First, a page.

When Matt Carmack, age 55, reflects on his relationship with weight over his lifetime, he begins by saying, “I guess I’ve been husky all my life — I wore ‘size husky’ pants in grade school.”
Once Matt graduated from high school and later, married his wife, Kelli, he says, “That’s when the weight really packed on.”
Gaining weight happened quickly as he was surrounded by many good cooks in his family who made delicious, homemade meals regularly. "I was around good food and I found it hard to resist,” he says.
As time passed, Matt knew he had to lose the weight he had gained. Over time, he tried any fad diet that was on the market. “I’d lose 40 or 50 pounds, then ‘it’ would find me again and I’d put the weight back on — and more.”
At the peak, Matt’s weight was 403 pounds and he was wearing a size 5X shirt.
In addition, when he was in his early 40s, Matt began to experience pain in his knee joints. “I saw an orthopaedic doctor who was using injections to relieve the pain. “I was receiving shots regularly – initially about every six months.” After several years of injections, effectiveness of the medicine began to wear off. “After about three months, I knew that it was time for another injection because the pain became much worse.”
The Final Straw
The final straw broke in 2018 during Matt’s appointment with Todd C. Kelley, MD, UC Health orthopaedic surgeon and associate professor in the Department of Orthopaedics and Sports Medicine at the University of Cincinnati College of Medicine. “Matt originally came to me in 2013, and he was, in his mind, ready for knee replacement surgery,” says Dr. Kelley.
But Matt’s weight prevented him from moving forward with that surgery. “We want all of our patients to do well after a surgical procedure,” Dr. Kelley states, “However, performing surgery on a patient who has obesity and who has a high BMI, means that the risk of complications is much, much higher.” Those risks include blood clots, heart attacks, infection and healing issues. “Before having surgery, we often ask patients to quit smoking in order to gain control of their diabetes and/or to lose weight. Joint implants must survive and do well in the body to allow patients to get up, move and do physical therapy.”
The other critical fact is that a knee implant can only hold so much weight. Dr. Kelley is supportive and positive when he encourages his patients to lose weight. “For some people, the reason is metabolism, for some, it’s a thyroid disorder and for others, it’s a psychological challenge.” He adds, “My role is in talking with patients about weight loss is more about listening than lecturing.”
“Before we perform the surgery, we need people to be under a body mass index of 40 (the high end of the scale), and post-surgery, we want them to continue to lose weight and then maintain the weight loss long term.”
Matt’s weight continued to shift up and down. “Finally, Dr. Kelley told me, ‘Matt, your knees are now bone on bone. You need joint surgery and you’re going to have to get the weight off in order to do so.’” Dr. Kelley understands that taking weight off can be tough, and a lot of people just need some help.
Dr. Kelley suggested that Matt connect with the UC Health Weight Loss Center to explore the possibility of having bariatric surgery — to lose the weight once and for all.
“I actually had been to several weight loss seminars, but never went through with it,” said Matt. “But at the time, I just couldn’t give up soda — I was drinking a 2-liter bottle every day.” Another ritual he admits was stopping on his way to work to buy Bavarian cream donuts.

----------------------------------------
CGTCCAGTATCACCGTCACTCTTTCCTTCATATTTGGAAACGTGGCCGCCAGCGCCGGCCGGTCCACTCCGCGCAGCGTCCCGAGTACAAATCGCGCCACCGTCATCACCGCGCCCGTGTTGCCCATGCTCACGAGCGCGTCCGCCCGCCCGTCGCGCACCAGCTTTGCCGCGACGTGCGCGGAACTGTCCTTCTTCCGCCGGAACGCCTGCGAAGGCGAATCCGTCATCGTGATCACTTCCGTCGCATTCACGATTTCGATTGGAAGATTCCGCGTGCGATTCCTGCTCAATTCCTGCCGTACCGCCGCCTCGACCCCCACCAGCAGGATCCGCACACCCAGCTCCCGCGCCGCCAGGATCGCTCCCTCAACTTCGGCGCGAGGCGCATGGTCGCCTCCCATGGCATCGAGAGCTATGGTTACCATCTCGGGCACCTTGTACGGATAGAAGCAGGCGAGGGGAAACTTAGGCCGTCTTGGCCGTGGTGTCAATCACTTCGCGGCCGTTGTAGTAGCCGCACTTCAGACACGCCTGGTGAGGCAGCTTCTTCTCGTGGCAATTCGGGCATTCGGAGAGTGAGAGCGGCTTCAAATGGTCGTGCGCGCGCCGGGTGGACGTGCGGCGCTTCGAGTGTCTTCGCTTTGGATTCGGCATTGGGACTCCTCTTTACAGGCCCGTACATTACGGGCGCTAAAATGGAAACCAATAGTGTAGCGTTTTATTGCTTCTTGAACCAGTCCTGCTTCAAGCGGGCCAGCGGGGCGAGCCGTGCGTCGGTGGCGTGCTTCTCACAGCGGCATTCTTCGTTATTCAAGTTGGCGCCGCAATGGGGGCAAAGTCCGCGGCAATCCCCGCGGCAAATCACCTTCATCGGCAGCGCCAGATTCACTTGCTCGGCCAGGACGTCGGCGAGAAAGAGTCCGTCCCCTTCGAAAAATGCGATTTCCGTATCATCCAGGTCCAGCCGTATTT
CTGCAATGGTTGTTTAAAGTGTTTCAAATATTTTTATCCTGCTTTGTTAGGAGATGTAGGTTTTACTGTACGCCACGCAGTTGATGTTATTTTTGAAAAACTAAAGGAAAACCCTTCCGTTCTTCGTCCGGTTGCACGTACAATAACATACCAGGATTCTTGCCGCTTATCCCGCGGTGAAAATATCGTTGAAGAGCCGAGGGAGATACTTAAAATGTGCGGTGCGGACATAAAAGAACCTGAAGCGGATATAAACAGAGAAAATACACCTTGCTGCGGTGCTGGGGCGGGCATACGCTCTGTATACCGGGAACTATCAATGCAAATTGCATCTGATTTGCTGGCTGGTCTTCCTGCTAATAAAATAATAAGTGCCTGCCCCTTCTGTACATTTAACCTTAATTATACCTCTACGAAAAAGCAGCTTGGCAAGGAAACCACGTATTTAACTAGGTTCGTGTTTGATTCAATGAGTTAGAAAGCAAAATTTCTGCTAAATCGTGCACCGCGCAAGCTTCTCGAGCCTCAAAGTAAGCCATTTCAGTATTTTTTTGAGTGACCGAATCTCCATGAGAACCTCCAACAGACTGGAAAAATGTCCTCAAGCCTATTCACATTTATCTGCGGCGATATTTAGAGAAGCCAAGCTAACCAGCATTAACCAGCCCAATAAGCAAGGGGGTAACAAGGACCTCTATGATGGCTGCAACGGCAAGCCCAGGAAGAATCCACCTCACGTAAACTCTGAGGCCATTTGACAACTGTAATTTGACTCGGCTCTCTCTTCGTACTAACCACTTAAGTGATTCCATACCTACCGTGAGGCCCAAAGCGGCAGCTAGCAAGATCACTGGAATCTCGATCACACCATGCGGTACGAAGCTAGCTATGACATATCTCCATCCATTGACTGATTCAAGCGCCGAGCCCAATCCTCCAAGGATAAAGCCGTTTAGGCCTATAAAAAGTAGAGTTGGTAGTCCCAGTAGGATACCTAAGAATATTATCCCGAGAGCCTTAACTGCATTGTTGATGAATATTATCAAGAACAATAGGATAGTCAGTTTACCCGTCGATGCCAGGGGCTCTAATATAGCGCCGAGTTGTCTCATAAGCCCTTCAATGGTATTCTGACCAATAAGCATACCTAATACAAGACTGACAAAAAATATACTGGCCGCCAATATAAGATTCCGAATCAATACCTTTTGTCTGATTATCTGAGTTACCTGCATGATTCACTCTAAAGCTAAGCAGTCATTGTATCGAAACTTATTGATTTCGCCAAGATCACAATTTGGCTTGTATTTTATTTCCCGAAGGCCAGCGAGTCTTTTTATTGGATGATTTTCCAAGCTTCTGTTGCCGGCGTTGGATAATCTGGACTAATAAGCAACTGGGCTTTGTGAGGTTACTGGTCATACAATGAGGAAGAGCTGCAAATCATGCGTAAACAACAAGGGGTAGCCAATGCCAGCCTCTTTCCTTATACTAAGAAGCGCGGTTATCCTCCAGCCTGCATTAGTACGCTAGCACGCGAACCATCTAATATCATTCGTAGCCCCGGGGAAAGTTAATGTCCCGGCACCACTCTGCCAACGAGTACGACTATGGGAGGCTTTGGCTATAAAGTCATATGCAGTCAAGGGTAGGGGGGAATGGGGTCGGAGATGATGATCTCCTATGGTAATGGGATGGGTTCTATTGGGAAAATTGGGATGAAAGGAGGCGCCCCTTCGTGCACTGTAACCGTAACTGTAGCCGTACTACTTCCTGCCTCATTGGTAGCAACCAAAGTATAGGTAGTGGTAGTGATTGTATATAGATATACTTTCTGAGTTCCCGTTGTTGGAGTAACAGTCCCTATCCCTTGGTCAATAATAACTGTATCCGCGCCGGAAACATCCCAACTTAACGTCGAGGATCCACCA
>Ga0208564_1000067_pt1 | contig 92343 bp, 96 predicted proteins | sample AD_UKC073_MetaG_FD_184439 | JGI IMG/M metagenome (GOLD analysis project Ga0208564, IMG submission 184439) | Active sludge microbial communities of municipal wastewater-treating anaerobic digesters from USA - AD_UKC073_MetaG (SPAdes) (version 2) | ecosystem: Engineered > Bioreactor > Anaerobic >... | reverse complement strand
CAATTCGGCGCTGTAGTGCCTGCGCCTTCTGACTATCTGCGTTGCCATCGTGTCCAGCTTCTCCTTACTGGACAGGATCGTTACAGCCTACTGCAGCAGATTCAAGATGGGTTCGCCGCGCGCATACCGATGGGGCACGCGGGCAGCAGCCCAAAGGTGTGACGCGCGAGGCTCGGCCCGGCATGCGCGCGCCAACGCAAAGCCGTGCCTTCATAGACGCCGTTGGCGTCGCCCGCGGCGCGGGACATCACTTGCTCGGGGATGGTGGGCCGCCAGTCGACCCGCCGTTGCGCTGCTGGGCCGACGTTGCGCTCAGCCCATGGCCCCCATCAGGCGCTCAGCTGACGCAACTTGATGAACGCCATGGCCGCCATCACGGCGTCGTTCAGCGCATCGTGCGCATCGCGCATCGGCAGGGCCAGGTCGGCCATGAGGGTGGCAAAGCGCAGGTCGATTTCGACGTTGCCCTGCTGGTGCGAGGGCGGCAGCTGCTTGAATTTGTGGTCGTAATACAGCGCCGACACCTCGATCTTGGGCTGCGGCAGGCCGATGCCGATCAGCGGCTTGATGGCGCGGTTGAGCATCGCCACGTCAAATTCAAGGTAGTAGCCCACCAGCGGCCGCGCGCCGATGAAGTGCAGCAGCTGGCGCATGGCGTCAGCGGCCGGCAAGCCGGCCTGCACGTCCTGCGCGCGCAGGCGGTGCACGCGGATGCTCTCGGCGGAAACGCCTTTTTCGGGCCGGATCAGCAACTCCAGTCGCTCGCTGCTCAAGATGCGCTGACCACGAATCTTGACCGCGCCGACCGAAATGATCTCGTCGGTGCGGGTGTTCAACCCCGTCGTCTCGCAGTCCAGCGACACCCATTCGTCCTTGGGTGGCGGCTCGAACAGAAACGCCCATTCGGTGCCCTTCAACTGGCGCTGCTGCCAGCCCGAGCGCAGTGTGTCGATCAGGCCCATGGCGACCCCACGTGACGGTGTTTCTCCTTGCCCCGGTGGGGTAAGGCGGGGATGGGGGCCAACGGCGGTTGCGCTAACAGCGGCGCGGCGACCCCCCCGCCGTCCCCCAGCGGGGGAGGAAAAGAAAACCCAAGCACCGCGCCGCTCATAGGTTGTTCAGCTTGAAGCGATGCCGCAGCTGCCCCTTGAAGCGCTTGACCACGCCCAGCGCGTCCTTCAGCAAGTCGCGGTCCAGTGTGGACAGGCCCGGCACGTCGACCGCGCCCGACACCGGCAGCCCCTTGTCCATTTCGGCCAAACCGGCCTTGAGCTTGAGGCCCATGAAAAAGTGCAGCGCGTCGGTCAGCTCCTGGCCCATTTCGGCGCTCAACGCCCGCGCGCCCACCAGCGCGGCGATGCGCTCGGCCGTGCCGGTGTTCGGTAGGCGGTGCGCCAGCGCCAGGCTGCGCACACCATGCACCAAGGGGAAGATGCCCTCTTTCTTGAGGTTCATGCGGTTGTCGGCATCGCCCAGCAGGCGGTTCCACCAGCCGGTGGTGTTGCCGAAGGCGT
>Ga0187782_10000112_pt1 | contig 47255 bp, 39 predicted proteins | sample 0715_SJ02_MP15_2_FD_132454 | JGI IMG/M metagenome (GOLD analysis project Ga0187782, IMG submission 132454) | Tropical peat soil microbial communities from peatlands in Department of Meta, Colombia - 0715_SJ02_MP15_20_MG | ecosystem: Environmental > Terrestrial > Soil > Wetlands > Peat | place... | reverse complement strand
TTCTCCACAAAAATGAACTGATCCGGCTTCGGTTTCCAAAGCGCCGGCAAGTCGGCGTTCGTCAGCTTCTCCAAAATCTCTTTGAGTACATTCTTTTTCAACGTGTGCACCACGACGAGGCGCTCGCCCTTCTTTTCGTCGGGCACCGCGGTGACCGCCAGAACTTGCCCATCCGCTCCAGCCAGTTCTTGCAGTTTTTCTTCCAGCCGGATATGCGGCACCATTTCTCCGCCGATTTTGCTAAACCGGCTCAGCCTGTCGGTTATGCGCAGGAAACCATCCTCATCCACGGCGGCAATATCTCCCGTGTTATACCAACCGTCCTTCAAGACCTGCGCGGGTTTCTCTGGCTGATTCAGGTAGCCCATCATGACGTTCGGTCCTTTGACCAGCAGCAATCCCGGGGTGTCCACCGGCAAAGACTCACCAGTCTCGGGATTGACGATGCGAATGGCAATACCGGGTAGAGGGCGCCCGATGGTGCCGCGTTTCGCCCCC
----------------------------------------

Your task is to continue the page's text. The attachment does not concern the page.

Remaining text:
“I was miserable before I had the surgery and lost the weight,” said Matt. “When I walked, I was sweating buckets — my shirts were always wet. I was out of breath and wasn’t able to talk. I let myself go, and I did it to myself.”
Then, in 2017, a coworker who was planning to attend a UC Health weight loss information seminar asked him to come along. Matt went once more and listened more intently. Something seemed to click in his mind and he continued on with the process, completing the prerequisite nutritional therapy, diet instructions, psychological review and perioperative preparation in order to have the surgery.
Ready for Surgery
After successfully completing all requirements, Matt’s gastric sleeve surgery was performed by Jonathan R. Thompson, MD, UC Health bariatric surgeon and assistant professor in the Department of Surgery at the UC College of Medicine, on April 15, 2019 — his birthday. “My wife asked me if I was sure that I wanted to have surgery on my birthday. I told her that I wanted it to be a birthday present to myself — and it was the best birthday gift I have ever had.”
“The weight-loss surgery process begins and ends with education, training, coaching, encouragement and empathy,” Dr. Thompson explains. “Behavioral change is hard. The environment doesn’t help as we are all surrounded by terrible food options. Weight-loss surgery is not an alternative to having healthy eating and exercise habits — those are required. Matt embraced every aspect of the process and his results speak for themselves. I tell patients that the surgery is actually the easiest part of the process.”
“Matt attended several seminars before finally enrolling in the program, which is very common,” said Dr. Thompson. “A lot of this hesitation is patients becoming mentally prepared for the commitment. We want our patients to be ready so they have lifelong success; however, they should not wait to start the process — and people with a BMI greater than 40 should not wait. No weight loss intervention comes close to the success of a multidisciplinary weight loss program that includes bariatric surgery.”